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Egyptian Cop-Writer May Be Sacked

September 17, 1998

CAIRO, Egypt (AP) _ Police drag an old man from his home, then kick and slap him until he wets his pants. They strip him naked and mock his aged, sagging body. When they threaten to bring in his daughter for questioning, the old man faints.

Trembling, he insists he doesn’t know the hiding place of his son, a suspected Muslim militant, and an enraged officer orders the man’s home razed by a bulldozer.

The incident echoes human rights reports about Egyptian police abuses. But this one comes from a novel _ ``The Journal of an Officer in the Countryside″ _ that has landed its author, a high-ranking police officer, in a lot of trouble.

Brig. Hamdy el-Batran is charged in a police administrative court with publishing the book without permission and defaming Egypt’s security forces.

El-Batran, a 25-year police veteran, faces punishment ranging from demotion to forced retirement. A verdict is expected Sunday.

The novel comes at a time when Egyptian authorities have largely contained the Muslim militants who have tried to overthrow the country’s secular government since 1992.

Human rights groups have repeatedly denounced alleged police abuses, including kidnapping suspected militants’ relatives, in their fight to end the conflict, which has taken more than 1,250 lives.

The police ``consider the novel a revelation of secrets,″ said el-Batran’s lawyer, Elewa Allam. ``But this is not how he meant it. He was exercising his love of writing. He was not trying to hurt anyone.″

Allam says el-Batran, an engineer by training, already has been demoted from supervisor of police vehicles in the southern province of Minya to chief of maintenance. His novel, while not officially banned, was quietly removed from book stores on orders from the Interior Ministry.

Brig. Mahmoud el-Fishawy, a spokesman for the ministry, which is responsible for national security, said the book, though fiction, should have been submitted in advance for approval.

``There are rules, and a police officer should follow them,″ el-Fishawy said, adding that its publication in the midst of the government’s campaign against the militants ``hurts morale.″

El-Batran said he was surprised at the furor.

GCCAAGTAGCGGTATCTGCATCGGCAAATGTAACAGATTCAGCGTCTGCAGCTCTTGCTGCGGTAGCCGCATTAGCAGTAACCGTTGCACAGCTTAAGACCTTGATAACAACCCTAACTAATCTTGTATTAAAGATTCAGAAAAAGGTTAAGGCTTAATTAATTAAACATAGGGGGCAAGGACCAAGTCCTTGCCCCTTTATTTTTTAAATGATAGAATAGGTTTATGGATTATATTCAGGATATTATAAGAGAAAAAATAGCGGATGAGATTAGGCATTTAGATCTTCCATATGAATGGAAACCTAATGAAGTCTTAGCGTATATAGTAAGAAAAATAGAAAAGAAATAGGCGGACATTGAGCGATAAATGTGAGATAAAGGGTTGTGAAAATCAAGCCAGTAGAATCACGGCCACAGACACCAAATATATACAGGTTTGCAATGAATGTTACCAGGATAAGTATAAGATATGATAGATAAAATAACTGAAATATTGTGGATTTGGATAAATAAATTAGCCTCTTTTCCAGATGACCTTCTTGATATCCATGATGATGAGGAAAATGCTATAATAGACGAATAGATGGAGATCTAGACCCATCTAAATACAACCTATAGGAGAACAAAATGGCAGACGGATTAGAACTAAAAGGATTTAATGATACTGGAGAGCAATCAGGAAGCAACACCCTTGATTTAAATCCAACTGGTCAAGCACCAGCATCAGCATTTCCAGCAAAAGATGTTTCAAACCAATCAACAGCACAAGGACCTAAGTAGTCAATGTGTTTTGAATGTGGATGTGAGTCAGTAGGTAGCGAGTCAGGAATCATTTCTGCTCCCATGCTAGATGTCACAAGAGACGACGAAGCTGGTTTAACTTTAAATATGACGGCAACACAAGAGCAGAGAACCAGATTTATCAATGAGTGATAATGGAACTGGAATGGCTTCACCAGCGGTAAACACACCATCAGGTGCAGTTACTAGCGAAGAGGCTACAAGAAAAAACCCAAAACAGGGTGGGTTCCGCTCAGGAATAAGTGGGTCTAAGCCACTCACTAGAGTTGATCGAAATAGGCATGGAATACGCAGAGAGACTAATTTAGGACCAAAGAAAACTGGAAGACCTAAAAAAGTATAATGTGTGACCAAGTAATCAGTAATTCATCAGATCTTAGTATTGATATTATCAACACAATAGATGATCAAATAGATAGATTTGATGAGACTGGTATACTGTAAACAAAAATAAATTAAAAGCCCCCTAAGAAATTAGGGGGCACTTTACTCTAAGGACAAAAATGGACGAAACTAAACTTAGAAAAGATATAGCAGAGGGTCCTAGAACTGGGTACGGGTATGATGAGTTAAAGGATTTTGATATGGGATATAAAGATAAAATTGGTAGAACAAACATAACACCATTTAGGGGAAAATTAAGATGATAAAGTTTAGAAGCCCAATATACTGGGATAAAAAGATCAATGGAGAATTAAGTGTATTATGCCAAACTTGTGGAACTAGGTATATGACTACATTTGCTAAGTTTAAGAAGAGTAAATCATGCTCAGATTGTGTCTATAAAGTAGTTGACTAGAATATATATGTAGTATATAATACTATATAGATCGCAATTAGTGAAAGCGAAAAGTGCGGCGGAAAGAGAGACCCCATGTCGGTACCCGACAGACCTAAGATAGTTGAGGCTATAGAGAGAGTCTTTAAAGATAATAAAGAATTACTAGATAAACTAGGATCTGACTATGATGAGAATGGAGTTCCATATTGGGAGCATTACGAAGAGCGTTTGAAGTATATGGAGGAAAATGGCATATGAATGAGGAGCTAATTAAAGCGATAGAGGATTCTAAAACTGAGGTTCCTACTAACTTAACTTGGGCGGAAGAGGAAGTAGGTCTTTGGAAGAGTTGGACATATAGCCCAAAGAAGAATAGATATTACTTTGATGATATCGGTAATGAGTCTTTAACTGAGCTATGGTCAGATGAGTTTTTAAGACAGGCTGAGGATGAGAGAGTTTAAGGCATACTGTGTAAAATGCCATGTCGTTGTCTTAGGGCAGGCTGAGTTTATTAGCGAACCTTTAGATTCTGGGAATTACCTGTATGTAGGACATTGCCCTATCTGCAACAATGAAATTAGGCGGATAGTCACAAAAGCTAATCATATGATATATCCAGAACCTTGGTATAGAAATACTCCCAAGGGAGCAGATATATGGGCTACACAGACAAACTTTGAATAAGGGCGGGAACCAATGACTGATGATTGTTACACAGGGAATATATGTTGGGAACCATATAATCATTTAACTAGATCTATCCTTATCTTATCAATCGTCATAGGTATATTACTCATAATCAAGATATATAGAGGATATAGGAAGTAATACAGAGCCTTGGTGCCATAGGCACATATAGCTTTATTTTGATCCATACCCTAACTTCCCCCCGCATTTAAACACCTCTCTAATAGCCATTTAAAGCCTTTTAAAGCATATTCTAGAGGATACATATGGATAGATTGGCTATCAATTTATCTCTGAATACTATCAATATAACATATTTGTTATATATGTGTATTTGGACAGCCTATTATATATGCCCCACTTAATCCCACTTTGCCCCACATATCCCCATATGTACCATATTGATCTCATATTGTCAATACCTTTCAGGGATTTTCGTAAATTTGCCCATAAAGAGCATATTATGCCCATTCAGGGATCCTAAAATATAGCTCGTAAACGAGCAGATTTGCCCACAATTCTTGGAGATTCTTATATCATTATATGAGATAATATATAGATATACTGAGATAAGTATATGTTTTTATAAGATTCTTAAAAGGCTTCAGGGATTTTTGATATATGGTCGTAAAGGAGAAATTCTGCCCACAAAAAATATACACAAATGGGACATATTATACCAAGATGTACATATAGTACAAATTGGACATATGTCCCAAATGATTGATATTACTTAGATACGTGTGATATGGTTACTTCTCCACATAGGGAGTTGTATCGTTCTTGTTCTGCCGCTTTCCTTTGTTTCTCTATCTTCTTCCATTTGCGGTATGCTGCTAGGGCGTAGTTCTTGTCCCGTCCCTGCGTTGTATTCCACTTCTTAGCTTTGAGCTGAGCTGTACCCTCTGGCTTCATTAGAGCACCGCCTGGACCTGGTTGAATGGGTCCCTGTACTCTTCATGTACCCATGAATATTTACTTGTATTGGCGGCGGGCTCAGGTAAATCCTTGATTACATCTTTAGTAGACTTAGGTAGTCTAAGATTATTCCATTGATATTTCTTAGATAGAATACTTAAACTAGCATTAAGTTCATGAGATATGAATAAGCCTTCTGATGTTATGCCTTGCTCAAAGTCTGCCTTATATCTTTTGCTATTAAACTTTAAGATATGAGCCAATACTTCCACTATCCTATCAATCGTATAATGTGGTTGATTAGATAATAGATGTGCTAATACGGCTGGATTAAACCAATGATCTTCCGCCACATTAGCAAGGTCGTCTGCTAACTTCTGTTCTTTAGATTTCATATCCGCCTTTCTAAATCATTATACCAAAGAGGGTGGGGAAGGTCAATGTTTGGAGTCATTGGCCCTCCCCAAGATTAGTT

``This book is not my history,″ he said. ``It is a work of imagination, of creativity. Is one supposed to ask permission before he gets up to recite poetry?″

He pointed out that he published three earlier novels and that one, ``The Death of a Silent City,″ even won an award from the ministry.

He submitted his only work of nonfiction _ a study of Muslim militants in southern Egypt _ to the ministry for approval and did not publish it when permission was denied.

``The Journal of an Officer in the Countryside″ is written as the diary of a local police commissioner in the southern province of Assiut, once a hotbed of Muslim militant activity.

It is filled with tales of bribery, brutality and immorality _ as well as vivid descriptions of police work.

El-Batran does not say what inspired his work, noting that as a police engineer, he does not even deal with civilians, who are at the heart of his novel.

So why the fuss?

The stories _ fiction or not _ seem more credible because they were written by a police officer. Indeed, the popular weekly magazine Rose el-Youssef called el-Batran’s book ``live testimony″ to police methods.

Hafez Abu Siida, a researcher into police abuse at the Egyptian Organization of Human Rights, says charging el-Batran was a way for police to deny the abuses his fiction depicts _ and to discourage other literary-minded officers.

``If this were an official human rights report, the Interior Ministry could deny it,″ he said. ``But when a police officer says it, it puts them in a difficult position.″

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